The Lively Art Of Inn Dining

SUNDAY GOURMET

October 31, 1993|By GAIL FORMAN

Thomas Jefferson never slept at the Willow Grove Inn in Orange, Va., but he did design the building that became the inn, and, more important to epicures, he influenced the fine food served there.

This years marks the 250th anniversary of our third president's birth; what other excuse do you need to travel to and enjoy a meal at this historic site in the Blue Ridge foothills?

But before you take off, here's a quick history lesson: The inn began as a manor house in 1778. Three presidents passed by in their carriages. Battles were fought within shooting range of the building.

The structure, built for plantation owner Joseph Clark, is considered one of Jefferson's many architectural triumphs. Its exterior features include a brick-and-frame front, Palladian windows, a hanging porch and stately columns.

Innkeeper Angela Mulloy fosters the Jeffersonian connection with 18th and 19th century furnishings in the public rooms and eight guest rooms. And her 100-seat restaurant pays homage to Jefferson's view of food and wine as the "eighth lively art."

Long before he became ambassador to France in 1785, Jefferson imported French wines and European foods for his own use. He brought macaroni to America and never tired of trying to grow semolina wheat to make it here. He popularized ice cream and was the first to flavor it with vanilla, which he also put in poundcake -- his favorite dessert. He liked to boast, "I can season a salad better than a Frenchman."

Willow Grove chef Doug Gibson, who grew up on a farm near Baltimore, has been Jefferson-inspired to grow the inn's vegetables and herbs, and harvest the property's pecans, walnuts and chestnuts. Every morning he bakes desserts and sourdough and whole-grain breads. And he makes his own ice cream and sorbets.

The menu naturally shows an 18th-century influence, with house-smoked Rappahannock trout cakes; grilled rabbit sausage with brandied peach compote; loin of lamb with minted leek marmalade; and grilled pork loin with blackberry cider glaze. The poundcake that chef Gibson serves is from an old Mulloy family recipe, served with fresh berries or brandied peaches, another Jefferson favorite.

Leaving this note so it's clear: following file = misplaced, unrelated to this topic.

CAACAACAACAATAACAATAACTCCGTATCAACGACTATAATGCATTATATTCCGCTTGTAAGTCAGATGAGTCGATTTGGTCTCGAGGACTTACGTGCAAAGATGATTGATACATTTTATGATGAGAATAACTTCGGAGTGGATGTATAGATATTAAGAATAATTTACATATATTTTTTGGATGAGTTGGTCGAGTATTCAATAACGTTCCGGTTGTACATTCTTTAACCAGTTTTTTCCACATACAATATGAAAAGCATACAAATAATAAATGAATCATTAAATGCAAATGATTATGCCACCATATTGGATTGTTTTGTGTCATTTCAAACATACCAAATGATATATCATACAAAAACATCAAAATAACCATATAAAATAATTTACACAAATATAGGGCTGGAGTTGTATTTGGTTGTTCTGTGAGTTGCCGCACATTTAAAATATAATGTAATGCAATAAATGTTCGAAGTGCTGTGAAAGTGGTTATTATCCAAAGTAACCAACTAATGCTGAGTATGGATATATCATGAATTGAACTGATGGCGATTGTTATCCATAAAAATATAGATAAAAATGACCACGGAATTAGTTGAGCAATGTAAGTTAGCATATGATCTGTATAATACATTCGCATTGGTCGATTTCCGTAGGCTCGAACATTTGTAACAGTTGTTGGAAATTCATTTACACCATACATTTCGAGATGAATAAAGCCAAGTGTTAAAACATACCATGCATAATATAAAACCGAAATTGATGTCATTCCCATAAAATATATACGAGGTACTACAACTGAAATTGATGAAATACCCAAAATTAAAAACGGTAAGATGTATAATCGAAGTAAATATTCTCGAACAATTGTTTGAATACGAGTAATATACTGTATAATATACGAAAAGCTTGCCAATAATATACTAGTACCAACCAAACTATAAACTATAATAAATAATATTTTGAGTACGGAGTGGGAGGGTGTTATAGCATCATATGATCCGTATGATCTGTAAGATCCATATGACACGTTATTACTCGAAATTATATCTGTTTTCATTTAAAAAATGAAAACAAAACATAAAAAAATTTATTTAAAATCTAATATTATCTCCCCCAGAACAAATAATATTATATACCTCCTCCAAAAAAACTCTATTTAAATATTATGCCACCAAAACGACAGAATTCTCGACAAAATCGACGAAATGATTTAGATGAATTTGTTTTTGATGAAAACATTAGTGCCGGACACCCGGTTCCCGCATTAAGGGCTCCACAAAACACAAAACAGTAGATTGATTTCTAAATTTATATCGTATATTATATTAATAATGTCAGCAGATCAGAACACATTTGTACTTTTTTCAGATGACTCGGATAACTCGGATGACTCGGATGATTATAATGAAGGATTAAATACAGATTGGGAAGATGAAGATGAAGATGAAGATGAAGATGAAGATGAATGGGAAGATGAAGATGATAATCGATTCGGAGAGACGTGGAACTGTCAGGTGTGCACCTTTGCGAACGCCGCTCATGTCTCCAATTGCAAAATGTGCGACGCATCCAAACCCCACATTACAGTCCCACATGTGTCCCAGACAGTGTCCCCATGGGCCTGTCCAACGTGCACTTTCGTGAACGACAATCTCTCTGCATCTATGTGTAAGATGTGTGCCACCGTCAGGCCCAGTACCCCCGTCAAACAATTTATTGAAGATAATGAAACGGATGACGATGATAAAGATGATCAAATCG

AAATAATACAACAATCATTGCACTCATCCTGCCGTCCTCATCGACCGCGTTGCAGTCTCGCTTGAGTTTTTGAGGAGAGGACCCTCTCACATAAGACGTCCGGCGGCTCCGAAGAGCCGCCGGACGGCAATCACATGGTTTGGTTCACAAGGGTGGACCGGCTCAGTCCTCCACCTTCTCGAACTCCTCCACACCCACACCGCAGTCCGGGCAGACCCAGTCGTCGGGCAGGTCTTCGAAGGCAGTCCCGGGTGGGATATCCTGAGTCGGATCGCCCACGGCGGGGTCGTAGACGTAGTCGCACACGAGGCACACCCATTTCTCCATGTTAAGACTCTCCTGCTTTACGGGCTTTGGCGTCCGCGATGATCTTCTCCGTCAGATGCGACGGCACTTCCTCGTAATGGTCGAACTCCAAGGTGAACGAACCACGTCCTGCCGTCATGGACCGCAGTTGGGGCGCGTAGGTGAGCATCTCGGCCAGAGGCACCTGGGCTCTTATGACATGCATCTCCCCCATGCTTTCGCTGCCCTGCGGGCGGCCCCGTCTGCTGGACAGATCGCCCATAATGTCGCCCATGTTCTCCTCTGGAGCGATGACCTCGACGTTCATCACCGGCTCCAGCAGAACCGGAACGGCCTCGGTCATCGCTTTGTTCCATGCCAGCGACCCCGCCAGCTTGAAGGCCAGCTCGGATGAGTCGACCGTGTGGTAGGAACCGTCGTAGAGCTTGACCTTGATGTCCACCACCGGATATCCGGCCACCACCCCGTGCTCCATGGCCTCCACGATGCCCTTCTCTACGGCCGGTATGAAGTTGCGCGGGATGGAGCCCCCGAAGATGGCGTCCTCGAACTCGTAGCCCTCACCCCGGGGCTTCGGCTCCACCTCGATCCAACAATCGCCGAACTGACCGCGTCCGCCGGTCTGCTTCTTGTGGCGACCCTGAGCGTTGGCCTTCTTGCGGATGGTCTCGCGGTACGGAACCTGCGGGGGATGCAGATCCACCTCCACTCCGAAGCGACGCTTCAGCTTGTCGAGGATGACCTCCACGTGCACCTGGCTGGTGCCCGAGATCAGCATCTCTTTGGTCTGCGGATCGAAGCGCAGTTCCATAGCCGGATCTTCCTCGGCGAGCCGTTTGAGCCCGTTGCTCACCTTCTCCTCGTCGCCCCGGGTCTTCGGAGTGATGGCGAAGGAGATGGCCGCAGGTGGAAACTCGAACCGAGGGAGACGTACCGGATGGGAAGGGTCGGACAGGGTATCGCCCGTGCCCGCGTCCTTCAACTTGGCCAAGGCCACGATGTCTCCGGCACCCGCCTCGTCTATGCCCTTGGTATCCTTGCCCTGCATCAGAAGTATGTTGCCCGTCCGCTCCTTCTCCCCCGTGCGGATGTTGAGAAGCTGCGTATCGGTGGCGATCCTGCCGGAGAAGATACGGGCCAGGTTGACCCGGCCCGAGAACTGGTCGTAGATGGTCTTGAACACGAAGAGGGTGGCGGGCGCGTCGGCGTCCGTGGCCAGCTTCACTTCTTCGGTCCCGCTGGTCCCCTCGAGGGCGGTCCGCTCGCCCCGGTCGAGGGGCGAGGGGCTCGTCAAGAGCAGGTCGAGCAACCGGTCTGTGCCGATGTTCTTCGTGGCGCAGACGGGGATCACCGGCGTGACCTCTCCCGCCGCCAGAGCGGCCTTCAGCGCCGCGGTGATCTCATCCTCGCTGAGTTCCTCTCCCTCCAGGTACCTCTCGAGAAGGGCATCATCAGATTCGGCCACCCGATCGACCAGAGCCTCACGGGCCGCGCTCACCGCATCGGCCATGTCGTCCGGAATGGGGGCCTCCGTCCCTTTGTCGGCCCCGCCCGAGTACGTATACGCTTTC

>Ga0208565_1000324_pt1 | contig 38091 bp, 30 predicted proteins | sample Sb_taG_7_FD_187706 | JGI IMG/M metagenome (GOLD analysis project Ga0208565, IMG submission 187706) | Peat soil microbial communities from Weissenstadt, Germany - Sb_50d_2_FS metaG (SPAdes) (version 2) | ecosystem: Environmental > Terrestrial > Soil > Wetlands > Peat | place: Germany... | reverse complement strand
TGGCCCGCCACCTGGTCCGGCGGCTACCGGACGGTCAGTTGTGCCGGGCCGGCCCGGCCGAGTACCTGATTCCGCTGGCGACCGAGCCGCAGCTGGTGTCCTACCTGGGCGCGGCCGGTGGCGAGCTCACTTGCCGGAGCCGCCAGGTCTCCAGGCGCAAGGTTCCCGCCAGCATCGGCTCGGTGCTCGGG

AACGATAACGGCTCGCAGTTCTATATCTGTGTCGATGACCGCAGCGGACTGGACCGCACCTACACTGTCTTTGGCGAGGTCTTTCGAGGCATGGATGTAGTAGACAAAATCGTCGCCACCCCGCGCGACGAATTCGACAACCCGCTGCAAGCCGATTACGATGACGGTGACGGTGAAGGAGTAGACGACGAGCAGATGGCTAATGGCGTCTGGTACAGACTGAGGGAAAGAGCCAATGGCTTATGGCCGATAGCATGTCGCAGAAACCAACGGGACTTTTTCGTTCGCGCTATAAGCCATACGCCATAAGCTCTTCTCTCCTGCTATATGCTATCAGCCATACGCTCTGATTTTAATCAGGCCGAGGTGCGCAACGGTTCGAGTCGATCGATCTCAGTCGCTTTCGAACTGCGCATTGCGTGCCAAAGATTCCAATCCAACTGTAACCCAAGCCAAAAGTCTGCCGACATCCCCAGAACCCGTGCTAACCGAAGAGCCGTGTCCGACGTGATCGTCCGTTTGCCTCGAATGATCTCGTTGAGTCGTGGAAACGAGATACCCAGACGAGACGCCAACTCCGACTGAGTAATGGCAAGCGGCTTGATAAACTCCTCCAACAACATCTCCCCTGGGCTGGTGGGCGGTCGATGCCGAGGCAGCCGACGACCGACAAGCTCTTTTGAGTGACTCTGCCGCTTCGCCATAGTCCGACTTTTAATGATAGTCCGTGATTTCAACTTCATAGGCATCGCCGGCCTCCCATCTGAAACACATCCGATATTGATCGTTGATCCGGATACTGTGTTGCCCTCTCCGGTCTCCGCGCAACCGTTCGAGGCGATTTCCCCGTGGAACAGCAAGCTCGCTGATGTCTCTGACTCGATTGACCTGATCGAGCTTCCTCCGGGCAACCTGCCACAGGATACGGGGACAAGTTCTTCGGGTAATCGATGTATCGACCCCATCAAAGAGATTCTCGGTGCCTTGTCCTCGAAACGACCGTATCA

Willow Grove serves lunch, dinner and Sunday brunch. During my visit, I enjoyed the chef's terrine of hare with sorrel and wild cress, roast squab, salad of field greens, macaroons with vacherin of wild berry mousse, and poundcake.

For more information about Willow Grove Inn, call (800) 949-1778.

WILLOW GROVE INN POUNDCAKE

1 cup sweet butter

2 cups sugar

4 eggs, separated

1 teaspoon vanilla

3 cups sifted flour

4 teaspoons baking powder

1/2 teaspoon salt

1 cup milk

fresh or frozen berries or brandied peaches, optional

sweetened whipped cream, optional

Cream butter and sugar until light in texture. Add egg yolks one at a time, beating well after each addition. Add vanilla and mix well. Sift dry ingredients. Add to butter mixture alternately with // milk, beginning and ending with dry ingredients. Beat egg whites to soft peaks. Fold into batter. Spoon into a buttered and floured 10-inch tube pan. Bake in a 350-degree oven 1 hour. When cool, slice into 12 pieces. Serve with berries or sliced brandied peaches and sweetened whipped cream.

BRANDIED PEACHES

2 pounds peaches

2 cups sugar

1 cup water

2 cups brandy

Blanch peaches in boiling water. Peel, slice and cool. Bring sugar and water to a boil. Add brandy. Pour over peaches. Let stand for 24 hours or longer.

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